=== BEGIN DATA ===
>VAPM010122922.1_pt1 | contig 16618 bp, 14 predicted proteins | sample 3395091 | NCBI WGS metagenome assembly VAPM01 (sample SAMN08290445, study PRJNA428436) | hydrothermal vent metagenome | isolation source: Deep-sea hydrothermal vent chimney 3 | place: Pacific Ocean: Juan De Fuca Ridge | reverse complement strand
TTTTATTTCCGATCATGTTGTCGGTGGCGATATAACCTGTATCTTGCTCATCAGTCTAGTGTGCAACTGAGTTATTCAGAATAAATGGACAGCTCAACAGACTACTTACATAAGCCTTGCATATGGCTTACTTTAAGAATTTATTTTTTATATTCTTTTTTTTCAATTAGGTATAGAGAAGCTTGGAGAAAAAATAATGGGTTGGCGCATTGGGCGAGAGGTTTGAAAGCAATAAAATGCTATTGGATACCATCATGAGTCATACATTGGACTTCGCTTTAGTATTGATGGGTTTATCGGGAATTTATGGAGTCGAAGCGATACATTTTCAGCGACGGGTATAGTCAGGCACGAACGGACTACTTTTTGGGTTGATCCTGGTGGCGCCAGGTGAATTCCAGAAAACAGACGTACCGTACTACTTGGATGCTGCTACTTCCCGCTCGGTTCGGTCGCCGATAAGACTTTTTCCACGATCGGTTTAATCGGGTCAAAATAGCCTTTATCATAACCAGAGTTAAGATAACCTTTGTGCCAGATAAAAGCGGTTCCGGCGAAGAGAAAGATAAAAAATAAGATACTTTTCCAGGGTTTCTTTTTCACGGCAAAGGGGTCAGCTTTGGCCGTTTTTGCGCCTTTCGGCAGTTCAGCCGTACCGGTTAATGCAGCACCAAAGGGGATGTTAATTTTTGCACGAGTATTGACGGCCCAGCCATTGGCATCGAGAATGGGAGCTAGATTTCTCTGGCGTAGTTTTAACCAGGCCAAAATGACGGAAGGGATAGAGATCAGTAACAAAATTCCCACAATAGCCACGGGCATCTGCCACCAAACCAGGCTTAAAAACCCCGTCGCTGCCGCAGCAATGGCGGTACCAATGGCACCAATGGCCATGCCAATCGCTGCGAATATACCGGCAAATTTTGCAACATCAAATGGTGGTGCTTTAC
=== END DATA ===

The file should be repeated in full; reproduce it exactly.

>VAPM010122922.1_pt1 | contig 16618 bp, 14 predicted proteins | sample 3395091 | NCBI WGS metagenome assembly VAPM01 (sample SAMN08290445, study PRJNA428436) | hydrothermal vent metagenome | isolation source: Deep-sea hydrothermal vent chimney 3 | place: Pacific Ocean: Juan De Fuca Ridge | reverse complement strand
TTTTATTTCCGATCATGTTGTCGGTGGCGATATAACCTGTATCTTGCTCATCAGTCTAGTGTGCAACTGAGTTATTCAGAATAAATGGACAGCTCAACAGACTACTTACATAAGCCTTGCATATGGCTTACTTTAAGAATTTATTTTTTATATTCTTTTTTTTCAATTAGGTATAGAGAAGCTTGGAGAAAAAATAATGGGTTGGCGCATTGGGCGAGAGGTTTGAAAGCAATAAAATGCTATTGGATACCATCATGAGTCATACATTGGACTTCGCTTTAGTATTGATGGGTTTATCGGGAATTTATGGAGTCGAAGCGATACATTTTCAGCGACGGGTATAGTCAGGCACGAACGGACTACTTTTTGGGTTGATCCTGGTGGCGCCAGGTGAATTCCAGAAAACAGACGTACCGTACTACTTGGATGCTGCTACTTCCCGCTCGGTTCGGTCGCCGATAAGACTTTTTCCACGATCGGTTTAATCGGGTCAAAATAGCCTTTATCATAACCAGAGTTAAGATAACCTTTGTGCCAGATAAAAGCGGTTCCGGCGAAGAGAAAGATAAAAAATAAGATACTTTTCCAGGGTTTCTTTTTCACGGCAAAGGGGTCAGCTTTGGCCGTTTTTGCGCCTTTCGGCAGTTCAGCCGTACCGGTTAATGCAGCACCAAAGGGGATGTTAATTTTTGCACGAGTATTGACGGCCCAGCCATTGGCATCGAGAATGGGAGCTAGATTTCTCTGGCGTAGTTTTAACCAGGCCAAAATGACGGAAGGGATAGAGATCAGTAACAAAATTCCCACAATAGCCACGGGCATCTGCCACCAAACCAGGCTTAAAAACCCCGTCGCTGCCGCAGCAATGGCGGTACCAATGGCACCAATGGCCATGCCAATCGCTGCGAATATACCGGCAAATTTTGCAACATCAAATGGTGGTGCTTTAC